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Wrapping Up the 2017 Marcus Mariota Interception Breakdowns

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Conclusions from a forgotten series...

Tennessee Titans v Houston Texan Photo by Tim Warner/Getty Images

Over the summer I embarked on a rather ambitious quest - too ambitious, as it turns out - to break down in detail every single Marcus Mariota interception from 2017 in an effort to uncover the quarterback’s remaining flaws and pin down the blame for those interceptions, whether it fell on Mariota, the receivers, or the playcalling and overall offensive philosophy.

Sadly, I didn’t have the time I’d hoped for at the outset of that series, and thus the project fell by the wayside.

I now want to simply wrap up that analysis with a much less detailed look at the interceptions I never broke down, and give my final conclusions before the 2018 season kicks off on Thursday night.

If you want to go back and read the previous existing breakdowns, here are the links:

I had already dissected 6 of Mariota’s 16 interceptions from 2017. So very quickly, let’s go through the remaining ten...

Interception #7: 1 of 4 at Pittsburgh

Just a high, off-target throw from the quarterback. There was a mechanics breakdown here (thanks to Coach Gamble, @Gamble_15 on Twitter, for his insight):

Mariota didn’t plant his backfoot fully, disrupting his ability to drive through this throw. On ‘sit’ routes like this one by Matthews, it’s especially important for the pass to take a “high-to-low” path, here it instead goes “low-to-high.”

Interception #8: 2 of 4 at Pittsburgh

On this one, the wide receiver, Corey Davis, does not come back to the ball. Davis needs to use his body as a shield and stay between the ball and the defender. He fails to do so.

However, while Corey Davis could’ve made a better play to prevent this interception, Marcus Mariota also is late to release the pass. He needs to be throwing this before Davis makes his break. You can see he hesitates to release the pass, as if he doesn’t trust that his receiver will be where he needs to be.

I’m assigning 50-50 blame here between Davis and Mariota.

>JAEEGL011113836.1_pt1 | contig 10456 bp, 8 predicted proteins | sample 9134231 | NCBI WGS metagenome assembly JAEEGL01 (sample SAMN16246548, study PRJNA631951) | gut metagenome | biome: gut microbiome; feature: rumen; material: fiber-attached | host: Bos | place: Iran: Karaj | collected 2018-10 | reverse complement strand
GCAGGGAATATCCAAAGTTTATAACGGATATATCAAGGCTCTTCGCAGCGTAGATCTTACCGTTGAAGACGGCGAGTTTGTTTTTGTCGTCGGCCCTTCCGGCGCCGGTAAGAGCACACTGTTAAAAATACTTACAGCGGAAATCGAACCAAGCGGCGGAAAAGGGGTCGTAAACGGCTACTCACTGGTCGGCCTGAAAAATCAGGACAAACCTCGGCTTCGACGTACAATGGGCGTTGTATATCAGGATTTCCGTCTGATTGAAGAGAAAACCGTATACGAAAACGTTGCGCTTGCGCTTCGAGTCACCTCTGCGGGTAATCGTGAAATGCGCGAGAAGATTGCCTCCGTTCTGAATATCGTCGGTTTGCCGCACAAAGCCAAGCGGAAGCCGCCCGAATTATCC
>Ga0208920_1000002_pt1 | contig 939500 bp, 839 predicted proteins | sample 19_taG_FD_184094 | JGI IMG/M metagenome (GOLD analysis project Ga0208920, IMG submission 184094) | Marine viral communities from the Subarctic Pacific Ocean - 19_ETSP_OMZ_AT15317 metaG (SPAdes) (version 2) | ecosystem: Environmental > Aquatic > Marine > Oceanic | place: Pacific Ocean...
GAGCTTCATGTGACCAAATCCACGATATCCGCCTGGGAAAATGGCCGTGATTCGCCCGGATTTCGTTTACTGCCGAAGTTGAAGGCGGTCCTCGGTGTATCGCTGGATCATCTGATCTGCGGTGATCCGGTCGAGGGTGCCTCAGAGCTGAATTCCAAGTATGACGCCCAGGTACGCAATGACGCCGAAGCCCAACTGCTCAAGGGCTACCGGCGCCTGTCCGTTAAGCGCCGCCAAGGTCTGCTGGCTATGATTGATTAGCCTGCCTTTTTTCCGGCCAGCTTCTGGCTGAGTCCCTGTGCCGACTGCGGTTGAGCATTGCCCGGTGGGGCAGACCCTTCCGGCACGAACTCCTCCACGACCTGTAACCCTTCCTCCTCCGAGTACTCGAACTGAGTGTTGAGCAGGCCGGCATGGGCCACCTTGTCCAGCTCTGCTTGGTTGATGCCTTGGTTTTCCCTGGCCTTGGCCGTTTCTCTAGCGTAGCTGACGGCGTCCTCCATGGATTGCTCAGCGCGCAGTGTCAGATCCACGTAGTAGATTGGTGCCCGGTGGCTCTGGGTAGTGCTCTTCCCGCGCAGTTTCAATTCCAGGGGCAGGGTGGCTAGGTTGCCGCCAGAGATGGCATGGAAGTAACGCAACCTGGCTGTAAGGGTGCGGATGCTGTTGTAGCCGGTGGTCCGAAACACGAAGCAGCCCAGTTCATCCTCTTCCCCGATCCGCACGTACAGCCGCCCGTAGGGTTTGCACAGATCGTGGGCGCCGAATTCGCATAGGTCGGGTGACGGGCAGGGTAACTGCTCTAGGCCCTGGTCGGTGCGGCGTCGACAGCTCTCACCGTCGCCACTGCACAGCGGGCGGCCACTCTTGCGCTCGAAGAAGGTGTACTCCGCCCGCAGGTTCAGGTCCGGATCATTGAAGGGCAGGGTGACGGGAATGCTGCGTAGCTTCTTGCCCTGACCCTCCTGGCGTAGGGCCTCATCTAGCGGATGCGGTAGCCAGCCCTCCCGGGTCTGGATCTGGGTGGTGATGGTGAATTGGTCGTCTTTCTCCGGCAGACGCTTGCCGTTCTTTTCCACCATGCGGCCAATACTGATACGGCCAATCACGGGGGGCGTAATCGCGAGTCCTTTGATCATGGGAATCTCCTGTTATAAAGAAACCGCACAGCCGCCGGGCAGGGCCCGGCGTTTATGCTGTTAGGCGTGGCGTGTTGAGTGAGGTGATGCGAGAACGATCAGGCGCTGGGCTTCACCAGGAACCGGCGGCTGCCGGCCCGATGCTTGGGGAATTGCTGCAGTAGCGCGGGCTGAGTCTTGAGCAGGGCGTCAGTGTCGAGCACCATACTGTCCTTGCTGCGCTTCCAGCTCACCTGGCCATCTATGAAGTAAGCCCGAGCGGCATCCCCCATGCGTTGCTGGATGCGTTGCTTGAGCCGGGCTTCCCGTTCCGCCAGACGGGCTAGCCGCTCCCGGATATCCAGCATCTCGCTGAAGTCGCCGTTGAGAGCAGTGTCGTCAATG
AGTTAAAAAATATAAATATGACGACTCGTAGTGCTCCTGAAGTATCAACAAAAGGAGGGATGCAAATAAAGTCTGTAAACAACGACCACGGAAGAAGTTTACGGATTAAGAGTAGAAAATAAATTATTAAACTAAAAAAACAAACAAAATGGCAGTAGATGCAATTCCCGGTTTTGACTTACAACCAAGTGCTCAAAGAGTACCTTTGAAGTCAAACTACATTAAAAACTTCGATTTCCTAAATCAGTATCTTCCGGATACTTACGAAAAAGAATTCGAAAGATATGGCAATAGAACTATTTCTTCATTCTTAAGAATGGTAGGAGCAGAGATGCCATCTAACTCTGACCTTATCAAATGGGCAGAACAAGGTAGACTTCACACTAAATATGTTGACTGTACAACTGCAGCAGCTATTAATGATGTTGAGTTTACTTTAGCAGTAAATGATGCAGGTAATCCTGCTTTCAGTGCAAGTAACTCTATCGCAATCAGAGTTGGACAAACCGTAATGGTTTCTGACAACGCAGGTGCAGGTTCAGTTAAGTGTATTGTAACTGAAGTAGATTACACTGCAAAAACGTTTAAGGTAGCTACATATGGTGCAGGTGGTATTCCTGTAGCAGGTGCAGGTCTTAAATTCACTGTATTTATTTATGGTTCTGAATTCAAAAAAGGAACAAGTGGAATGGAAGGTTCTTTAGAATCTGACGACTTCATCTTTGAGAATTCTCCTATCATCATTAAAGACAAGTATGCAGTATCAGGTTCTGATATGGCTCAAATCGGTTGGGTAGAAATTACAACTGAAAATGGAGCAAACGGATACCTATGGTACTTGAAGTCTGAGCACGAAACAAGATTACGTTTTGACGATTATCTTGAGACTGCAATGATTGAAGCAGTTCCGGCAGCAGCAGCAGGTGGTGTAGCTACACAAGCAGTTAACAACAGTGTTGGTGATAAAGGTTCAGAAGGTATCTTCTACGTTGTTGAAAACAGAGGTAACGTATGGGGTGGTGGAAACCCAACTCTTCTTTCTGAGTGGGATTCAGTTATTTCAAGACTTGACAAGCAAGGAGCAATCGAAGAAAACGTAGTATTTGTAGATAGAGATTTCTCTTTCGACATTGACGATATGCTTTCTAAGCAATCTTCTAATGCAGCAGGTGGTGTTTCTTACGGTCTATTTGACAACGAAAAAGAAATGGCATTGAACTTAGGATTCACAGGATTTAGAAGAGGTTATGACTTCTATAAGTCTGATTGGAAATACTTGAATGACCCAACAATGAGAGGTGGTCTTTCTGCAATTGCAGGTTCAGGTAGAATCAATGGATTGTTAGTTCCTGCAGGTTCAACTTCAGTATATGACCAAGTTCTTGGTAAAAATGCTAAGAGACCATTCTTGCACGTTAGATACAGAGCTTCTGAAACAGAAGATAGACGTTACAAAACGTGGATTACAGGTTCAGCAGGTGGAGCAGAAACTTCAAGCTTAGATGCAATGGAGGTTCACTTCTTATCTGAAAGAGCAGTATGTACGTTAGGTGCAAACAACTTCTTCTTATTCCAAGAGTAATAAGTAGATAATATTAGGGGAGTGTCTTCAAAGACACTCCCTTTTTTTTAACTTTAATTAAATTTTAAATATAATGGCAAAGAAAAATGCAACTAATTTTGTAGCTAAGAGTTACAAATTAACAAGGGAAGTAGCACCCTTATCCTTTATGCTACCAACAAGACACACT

Interception #9: 3 of 4 at Pittsburgh

On this one, I actually think Mariota does a nice job progressing through his reads and working to extend the play in the pocket, eventually trying to hit Davis running across on the deep dig route.

Unfortunately, Davis again fails to use his body as a shield and allows the cornerback to disrupt the pass, which gets knocked into the air and picked off.

The pass was slightly behind the mark, but I don’t place the blame for this throw on Mariota. Davis needs to help his quarterback more than he does here.

Interception #10: 4 of 4 at Pittsburgh

From Mariota’s throw, I’m assuming that Walker has an option route where he could sit down in the zone or continue across the field. Mariota thinks one thing, Walker thinks another. Without knowing the specifics of the option built into this play, I can’t blame this interception on Mariota. The defender was fairly close behind Walker, but the pass would’ve been completed with either choice if the two Titans had just been on the same page.

Interception #11: 1 of 2 at Indianapolis

This is one of the few plays in the Mularkey-Robiskie playbook that actually utilized a bunch set to create open space. Here, the trips-left alignment frees the entire right side of the field for Harry Douglas to run to. This is the type of route that a receiver can win with pure speed.

Of course, Harry Douglas doesn’t possess “pure speed” to create that separation, and that combined with a poorly thrown ball resulted in the miss. The fact that this ball is then intercepted is actually a pretty phenomenal play by the defender to scoop it off the turf. I liken this one to the John Simon interception (#4) in that, yes, Mariota should’ve thrown a better pass, but ultimately you have to give credit where it’s due, and this really is a fantastic defensive play.